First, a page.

Our geocoder combines address points and interpolation lines from hundreds of open and proprietary datasets around the world. When searching for an address, we first look for a matching address point, right to the rooftop or parcel level. These results represent the highest level of accuracy a result can return. But when a building is very new, the address is wrong or unofficial, or data isn’t captured well in the area, we might not have a point for it. When there isn’t an address point we use the street network to interpolate where the address should be.
Interpolation is extremely important to increase the number of successful results we return. Each block has start and end number ranges, and our geocoder can use them to make a “best guess” for where a house should be along the street. This allows us to return results that are geographically close when an address point is not available.
Example of OpenAddress Point Data
Unfortunately, open interpolation data can be hard to come by outside of North America. So we are building out an open source method to produce an interpolation layer given a street network and address points (check out our code on Github).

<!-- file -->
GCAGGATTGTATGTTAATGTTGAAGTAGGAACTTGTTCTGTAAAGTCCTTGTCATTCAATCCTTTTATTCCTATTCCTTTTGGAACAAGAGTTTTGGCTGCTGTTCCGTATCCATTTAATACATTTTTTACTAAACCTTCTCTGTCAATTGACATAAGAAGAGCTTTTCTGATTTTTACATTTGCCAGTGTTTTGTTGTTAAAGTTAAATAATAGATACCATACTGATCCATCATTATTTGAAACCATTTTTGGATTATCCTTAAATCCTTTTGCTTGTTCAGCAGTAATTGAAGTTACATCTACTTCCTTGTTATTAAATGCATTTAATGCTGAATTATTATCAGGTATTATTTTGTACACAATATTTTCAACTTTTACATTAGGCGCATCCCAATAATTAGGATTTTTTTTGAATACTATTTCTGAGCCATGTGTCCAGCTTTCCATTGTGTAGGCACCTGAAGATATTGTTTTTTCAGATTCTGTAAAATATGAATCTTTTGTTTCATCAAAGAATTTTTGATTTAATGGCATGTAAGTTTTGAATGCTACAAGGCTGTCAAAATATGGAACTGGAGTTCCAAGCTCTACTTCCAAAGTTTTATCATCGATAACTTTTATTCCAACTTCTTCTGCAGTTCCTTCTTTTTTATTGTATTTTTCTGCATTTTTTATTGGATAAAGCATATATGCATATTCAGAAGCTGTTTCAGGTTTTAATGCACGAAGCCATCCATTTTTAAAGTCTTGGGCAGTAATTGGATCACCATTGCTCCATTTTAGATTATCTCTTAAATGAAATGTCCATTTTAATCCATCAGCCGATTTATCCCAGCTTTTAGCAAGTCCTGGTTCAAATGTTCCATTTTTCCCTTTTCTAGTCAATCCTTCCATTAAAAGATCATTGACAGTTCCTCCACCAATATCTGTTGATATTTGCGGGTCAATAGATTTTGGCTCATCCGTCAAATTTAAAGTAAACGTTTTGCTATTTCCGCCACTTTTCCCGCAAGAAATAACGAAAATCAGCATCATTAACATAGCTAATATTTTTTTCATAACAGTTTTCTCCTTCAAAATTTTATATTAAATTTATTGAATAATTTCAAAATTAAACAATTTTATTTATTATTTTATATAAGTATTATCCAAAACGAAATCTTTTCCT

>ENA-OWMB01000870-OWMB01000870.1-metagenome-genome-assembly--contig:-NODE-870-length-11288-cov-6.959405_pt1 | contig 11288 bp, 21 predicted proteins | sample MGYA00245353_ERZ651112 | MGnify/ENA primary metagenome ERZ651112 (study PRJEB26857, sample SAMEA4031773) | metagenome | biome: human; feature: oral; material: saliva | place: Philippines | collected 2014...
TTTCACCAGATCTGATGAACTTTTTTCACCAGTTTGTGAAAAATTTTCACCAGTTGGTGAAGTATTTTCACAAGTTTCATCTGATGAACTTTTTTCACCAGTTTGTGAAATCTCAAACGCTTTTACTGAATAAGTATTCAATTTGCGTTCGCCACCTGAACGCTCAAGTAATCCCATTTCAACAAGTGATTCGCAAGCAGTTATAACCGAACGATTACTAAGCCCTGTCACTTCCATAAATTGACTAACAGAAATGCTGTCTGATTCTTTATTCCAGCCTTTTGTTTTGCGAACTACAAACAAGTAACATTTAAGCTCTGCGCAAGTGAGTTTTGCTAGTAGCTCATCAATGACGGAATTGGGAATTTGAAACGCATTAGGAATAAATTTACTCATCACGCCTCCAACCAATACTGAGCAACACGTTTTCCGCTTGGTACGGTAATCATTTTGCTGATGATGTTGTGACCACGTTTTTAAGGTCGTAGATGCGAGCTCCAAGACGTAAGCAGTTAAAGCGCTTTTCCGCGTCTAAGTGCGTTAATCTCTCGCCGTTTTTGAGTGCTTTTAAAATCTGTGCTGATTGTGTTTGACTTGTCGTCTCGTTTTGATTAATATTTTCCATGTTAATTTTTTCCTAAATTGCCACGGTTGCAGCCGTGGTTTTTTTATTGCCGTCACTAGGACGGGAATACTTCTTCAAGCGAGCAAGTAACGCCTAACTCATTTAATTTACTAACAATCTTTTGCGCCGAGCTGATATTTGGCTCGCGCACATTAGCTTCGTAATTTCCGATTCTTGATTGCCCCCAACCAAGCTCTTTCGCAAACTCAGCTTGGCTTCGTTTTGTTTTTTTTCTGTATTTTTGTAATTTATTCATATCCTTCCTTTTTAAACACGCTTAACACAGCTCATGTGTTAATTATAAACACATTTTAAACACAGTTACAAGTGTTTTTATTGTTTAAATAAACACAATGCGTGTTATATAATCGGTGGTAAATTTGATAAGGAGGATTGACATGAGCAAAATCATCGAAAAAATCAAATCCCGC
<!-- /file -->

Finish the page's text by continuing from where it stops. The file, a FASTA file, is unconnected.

Address points like the ones above are grouped together by street name and then matched with a street using a probabilistic model combining geographic proximity and textual similarity. Winding order of the street network is then normalized and parity of the left and right points is then determined. Then using some of the same techniques used to power interpolation in our open source geocoder Carmen we determine the points closest to the beginning and the end of the street. Finally, we add this data to the street network and discard the points.
Here you can see addresses are being separated into odd and even groups, matched to the street network. The start/end nodes are then determined – green for odd, red for even. The start and end information is then combined with the street network to create the interpolation line.
This isn’t the only exciting thing happening to our geocoder. We are looking for someone who can help us find data, expand coverage, run benchmarks and launch features. Reach out to me @nickingalls or email@example.com with any questions!